Three state agencies expressed a lack of confidence Thursday in the Office of the Superintendent of Insurance’s (OSI) ability to collect millions of dollars back taxes owed to the state from health insurance companies.
State Auditor Tim Keller, Department of Finance and Administration State Budget Division Director A.J. Forte and Legislative Finance Committee Deputy Director Charles Sallee all expressed doubts in OSI’s plans to collect an estimated $193 million that it failed to collect from premium health insurance taxes from 2010 through 2015.
The comments came at an interim Legislative Finance Committee hearing.
“I think it’s very notable there are three oversight agencies looking at this,” Forte told state lawmakers. “There are too many inconsistencies for me to feel comfortable in this process.”
The controversy began when Keller’s office revealed the uncollected revenue in a special audit earlier this year.
Superintendent of Insurance John Franchini disputed the results of the audit and said his agency had its own calculations of uncollected revenue. Keller, Forte and Sallee all expressed doubts and confusion over the methodology used by OSI to dispute the audit.
“Unfortunately we’re in a situation where everyone wants to have high confidence in the ballpark figure we’re dealing in,” Keller said. “Unfortunately we don’t have that.”
Keller noted that the $193 million figure came from a special audit conducted by Clifton Larsen & Allen, an Albuquerque auditing firm, that Franchini’s own office commissioned and signed off on.
OSI dedicated some of its own staff to work with Clifton Larsen & Allen on the audit. But recently Franchini swapped that task from those staffers to others in his office. The new staffers came up with a different methodology and different numbers from Clifton Larsen & Allen.
“The entire staff which worked with auditors were not allowed to communicate with the auditor once the findings were made,” Deputy State Auditor Sanjay Bhakta told lawmakers. “They were deliberately excluded from exit conference. That staff is not allowed on this anymore and now they have new staff and new methodology, which is very concerning.”
It’s not clear whether the new OSI staff disputing the audit results came up with a final estimate of the amount of health insurance tax underpaid to the state. But Forte said an OSI estimate of taxes owed from one insurance company dropped nearly $100 million dollars—from $119 million to $33 million.
Franchini defended his agency’s work to lawmakers.
“I want to emphasize the fact that the whole world is not falling, the sky is not falling,” he said. “We collected $330 million this year, so we can’t be doing everything wrong as a state agency.”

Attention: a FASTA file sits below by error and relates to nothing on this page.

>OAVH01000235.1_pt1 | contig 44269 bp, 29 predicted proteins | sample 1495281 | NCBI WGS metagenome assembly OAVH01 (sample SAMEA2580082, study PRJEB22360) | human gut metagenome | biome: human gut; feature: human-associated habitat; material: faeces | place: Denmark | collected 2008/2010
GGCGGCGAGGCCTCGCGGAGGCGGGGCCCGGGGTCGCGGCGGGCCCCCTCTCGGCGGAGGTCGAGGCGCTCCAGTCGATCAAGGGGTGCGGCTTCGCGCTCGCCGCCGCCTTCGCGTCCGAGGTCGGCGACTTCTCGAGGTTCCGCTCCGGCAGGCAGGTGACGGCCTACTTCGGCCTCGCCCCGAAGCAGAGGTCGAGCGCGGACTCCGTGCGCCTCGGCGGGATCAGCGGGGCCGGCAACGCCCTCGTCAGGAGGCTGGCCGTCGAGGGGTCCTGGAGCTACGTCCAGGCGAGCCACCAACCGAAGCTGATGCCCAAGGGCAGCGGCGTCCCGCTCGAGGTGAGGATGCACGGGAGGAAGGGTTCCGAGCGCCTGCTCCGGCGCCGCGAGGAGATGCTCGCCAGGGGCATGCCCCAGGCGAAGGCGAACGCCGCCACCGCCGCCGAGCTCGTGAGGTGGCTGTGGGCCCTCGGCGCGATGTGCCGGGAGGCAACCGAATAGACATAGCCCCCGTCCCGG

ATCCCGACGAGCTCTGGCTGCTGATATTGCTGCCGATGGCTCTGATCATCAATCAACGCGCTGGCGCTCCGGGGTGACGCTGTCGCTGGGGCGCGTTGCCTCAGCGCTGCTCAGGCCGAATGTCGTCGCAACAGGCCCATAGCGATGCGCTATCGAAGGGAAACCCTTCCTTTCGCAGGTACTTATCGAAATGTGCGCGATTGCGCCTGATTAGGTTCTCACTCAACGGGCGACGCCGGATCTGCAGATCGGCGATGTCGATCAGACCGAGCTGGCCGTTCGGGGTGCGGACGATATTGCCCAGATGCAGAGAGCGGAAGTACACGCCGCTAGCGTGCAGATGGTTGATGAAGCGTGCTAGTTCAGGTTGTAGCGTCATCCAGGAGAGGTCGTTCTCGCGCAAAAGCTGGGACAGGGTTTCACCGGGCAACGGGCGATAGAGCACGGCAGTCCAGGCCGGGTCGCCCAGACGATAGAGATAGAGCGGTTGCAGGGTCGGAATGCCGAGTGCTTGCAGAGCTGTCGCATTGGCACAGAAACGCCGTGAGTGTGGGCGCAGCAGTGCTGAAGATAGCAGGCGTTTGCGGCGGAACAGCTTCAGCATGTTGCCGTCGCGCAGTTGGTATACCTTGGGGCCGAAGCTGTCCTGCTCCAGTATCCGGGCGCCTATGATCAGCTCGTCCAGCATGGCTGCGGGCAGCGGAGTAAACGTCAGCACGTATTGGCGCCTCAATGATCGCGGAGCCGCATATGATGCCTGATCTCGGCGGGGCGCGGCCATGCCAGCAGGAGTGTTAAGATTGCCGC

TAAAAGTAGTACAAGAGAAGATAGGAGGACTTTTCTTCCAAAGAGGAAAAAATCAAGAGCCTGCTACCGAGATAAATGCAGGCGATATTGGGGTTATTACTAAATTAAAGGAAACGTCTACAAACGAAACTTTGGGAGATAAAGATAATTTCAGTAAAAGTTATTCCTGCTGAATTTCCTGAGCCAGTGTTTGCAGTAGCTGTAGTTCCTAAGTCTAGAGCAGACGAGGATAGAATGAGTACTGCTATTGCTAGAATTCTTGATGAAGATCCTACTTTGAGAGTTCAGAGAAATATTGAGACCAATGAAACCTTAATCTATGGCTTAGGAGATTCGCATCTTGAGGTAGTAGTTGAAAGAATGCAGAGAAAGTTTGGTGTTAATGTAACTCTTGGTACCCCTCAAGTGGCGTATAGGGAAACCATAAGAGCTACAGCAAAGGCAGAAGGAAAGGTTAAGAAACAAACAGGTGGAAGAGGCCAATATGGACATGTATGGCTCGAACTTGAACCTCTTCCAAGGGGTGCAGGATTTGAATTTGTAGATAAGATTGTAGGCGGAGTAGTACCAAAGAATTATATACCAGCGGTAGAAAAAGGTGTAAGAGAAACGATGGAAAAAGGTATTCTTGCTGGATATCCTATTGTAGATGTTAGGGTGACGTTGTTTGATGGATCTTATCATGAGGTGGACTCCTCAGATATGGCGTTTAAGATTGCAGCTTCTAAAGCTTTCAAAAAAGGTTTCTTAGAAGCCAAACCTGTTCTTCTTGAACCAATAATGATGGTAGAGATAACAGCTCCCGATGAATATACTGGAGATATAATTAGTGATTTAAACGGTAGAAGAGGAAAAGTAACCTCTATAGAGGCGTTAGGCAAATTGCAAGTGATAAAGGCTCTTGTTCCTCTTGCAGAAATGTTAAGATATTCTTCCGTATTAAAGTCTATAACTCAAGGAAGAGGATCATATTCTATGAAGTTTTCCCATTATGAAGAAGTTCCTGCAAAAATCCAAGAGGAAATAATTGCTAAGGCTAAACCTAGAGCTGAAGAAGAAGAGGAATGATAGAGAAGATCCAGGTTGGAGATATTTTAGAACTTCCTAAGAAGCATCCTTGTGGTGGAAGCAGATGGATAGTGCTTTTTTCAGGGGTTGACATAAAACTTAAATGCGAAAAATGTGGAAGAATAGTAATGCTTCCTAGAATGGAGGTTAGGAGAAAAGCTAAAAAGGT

The failure to collect the full premium healthcare taxes dates back to 2002, Franchini said. He emphasized that it was his idea to request funding from the state Legislature for the special audit to get to the bottom of the problem.
“And now I’m going to get steamrolled because I asked for help,” he said.
Franchini added that he welcomed the oversight from other state agencies but also said, “I think we have a good methodology in place.”
“We are functioning well, but we welcome the fact these other agencies can help on this issue,” he said.
Franchini also said his agency had not been negotiating the amount in owed in back taxes with health insurance companies. The statement apparently caught Keller and Sallee off guard, as both said they had head otherwise.
“People have said they’ve seen the process,” Sallee said. “This is another inconsistency that doesn’t make me feel comfortable with this process.”
Asked why he recently shifted work on the audit to different staffers, Franchini said the original staffers needed to work on “the normal business of what’s going on” at OSI.
“They don’t have time to do these audits,” he said.
The new staffers working on the issue are “certified examiners” with “masters degrees in accounting,” Franchini assured.
State Sen. Peter Wirth, D-Santa Fe, who as an attorney works as a mediator, suggested that another party intervene in and review the situation.
“I can’t help but see these different groups firing shots at eacher,” Wirth said. “It seems like you need a third party to take a look at methodology. Someone needs to look at this and get that piece and move forward.”
Keller suggested OSI refrain from sending any invoices for back taxes out to insurance companies until all parties are on the same page.
Franchini agreed with Keller on this and added that his office has yet to send any invoices out.